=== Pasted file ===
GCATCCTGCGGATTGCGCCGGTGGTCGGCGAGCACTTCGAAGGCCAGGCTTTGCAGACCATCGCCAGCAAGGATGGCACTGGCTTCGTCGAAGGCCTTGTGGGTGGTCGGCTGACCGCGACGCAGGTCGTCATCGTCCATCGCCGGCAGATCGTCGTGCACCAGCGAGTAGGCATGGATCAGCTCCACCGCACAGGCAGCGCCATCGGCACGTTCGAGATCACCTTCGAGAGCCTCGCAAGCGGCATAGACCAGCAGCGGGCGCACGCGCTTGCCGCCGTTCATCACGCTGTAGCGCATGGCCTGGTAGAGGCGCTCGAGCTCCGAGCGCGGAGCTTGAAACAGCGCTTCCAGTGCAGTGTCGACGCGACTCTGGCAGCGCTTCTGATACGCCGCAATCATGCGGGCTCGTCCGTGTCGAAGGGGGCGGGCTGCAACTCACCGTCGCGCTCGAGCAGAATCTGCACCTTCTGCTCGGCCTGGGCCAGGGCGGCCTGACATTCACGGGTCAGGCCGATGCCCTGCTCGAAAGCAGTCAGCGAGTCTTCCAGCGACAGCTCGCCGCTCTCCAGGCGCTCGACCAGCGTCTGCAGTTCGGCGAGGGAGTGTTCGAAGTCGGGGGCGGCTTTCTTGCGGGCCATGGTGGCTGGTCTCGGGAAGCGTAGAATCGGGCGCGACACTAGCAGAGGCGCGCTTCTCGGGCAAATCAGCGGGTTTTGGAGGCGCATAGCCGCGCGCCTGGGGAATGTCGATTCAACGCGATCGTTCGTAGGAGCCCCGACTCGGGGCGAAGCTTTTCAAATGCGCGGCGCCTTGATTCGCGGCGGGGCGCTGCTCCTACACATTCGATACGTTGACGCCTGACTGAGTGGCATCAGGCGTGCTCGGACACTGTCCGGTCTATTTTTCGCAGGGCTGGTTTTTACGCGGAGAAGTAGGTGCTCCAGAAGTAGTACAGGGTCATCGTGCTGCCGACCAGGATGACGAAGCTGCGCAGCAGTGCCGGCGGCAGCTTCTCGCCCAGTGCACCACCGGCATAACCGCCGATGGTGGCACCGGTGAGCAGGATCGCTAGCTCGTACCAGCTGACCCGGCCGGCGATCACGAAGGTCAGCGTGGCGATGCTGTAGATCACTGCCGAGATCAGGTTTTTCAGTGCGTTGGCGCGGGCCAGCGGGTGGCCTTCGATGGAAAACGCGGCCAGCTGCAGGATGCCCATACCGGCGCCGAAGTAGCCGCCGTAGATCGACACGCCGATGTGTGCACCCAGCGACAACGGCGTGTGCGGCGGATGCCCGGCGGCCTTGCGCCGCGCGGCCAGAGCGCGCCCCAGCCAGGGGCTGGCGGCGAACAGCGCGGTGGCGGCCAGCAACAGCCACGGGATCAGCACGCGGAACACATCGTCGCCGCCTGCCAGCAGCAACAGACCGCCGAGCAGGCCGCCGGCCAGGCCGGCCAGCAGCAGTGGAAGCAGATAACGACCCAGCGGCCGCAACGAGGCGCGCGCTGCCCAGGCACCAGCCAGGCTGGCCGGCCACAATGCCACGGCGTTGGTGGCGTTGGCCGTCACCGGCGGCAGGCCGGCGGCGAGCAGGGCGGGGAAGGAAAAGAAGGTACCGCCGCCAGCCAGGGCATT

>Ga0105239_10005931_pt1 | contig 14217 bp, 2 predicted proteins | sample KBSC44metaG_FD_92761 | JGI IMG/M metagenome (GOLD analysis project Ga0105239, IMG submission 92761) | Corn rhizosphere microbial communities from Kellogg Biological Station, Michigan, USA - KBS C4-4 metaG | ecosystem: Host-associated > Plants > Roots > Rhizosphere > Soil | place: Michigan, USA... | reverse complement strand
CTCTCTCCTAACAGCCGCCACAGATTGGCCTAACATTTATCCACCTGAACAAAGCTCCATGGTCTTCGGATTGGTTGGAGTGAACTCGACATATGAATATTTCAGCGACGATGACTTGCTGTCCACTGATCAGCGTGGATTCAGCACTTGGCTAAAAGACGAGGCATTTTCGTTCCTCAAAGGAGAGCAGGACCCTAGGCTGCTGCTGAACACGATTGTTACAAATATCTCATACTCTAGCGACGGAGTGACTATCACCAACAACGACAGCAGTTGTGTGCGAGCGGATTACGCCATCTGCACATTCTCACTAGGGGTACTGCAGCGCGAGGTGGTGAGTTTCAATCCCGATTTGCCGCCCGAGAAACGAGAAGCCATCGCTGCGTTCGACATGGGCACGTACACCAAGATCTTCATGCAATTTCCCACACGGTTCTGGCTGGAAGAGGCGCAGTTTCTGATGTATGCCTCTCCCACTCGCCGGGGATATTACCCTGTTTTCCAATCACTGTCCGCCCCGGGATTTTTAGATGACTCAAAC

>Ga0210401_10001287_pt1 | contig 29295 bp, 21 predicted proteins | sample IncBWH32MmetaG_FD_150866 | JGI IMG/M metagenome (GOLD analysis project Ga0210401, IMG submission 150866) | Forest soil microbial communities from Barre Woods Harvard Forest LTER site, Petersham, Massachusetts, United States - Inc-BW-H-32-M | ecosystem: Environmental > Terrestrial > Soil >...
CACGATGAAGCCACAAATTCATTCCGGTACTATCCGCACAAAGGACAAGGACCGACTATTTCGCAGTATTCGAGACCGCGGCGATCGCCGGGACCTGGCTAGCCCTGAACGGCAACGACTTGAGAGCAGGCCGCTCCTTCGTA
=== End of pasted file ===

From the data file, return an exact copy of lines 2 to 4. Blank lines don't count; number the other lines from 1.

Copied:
>Ga0105239_10005931_pt1 | contig 14217 bp, 2 predicted proteins | sample KBSC44metaG_FD_92761 | JGI IMG/M metagenome (GOLD analysis project Ga0105239, IMG submission 92761) | Corn rhizosphere microbial communities from Kellogg Biological Station, Michigan, USA - KBS C4-4 metaG | ecosystem: Host-associated > Plants > Roots > Rhizosphere > Soil | place: Michigan, USA... | reverse complement strand
CTCTCTCCTAACAGCCGCCACAGATTGGCCTAACATTTATCCACCTGAACAAAGCTCCATGGTCTTCGGATTGGTTGGAGTGAACTCGACATATGAATATTTCAGCGACGATGACTTGCTGTCCACTGATCAGCGTGGATTCAGCACTTGGCTAAAAGACGAGGCATTTTCGTTCCTCAAAGGAGAGCAGGACCCTAGGCTGCTGCTGAACACGATTGTTACAAATATCTCATACTCTAGCGACGGAGTGACTATCACCAACAACGACAGCAGTTGTGTGCGAGCGGATTACGCCATCTGCACATTCTCACTAGGGGTACTGCAGCGCGAGGTGGTGAGTTTCAATCCCGATTTGCCGCCCGAGAAACGAGAAGCCATCGCTGCGTTCGACATGGGCACGTACACCAAGATCTTCATGCAATTTCCCACACGGTTCTGGCTGGAAGAGGCGCAGTTTCTGATGTATGCCTCTCCCACTCGCCGGGGATATTACCCTGTTTTCCAATCACTGTCCGCCCCGGGATTTTTAGATGACTCAAAC

>Ga0210401_10001287_pt1 | contig 29295 bp, 21 predicted proteins | sample IncBWH32MmetaG_FD_150866 | JGI IMG/M metagenome (GOLD analysis project Ga0210401, IMG submission 150866) | Forest soil microbial communities from Barre Woods Harvard Forest LTER site, Petersham, Massachusetts, United States - Inc-BW-H-32-M | ecosystem: Environmental > Terrestrial > Soil >...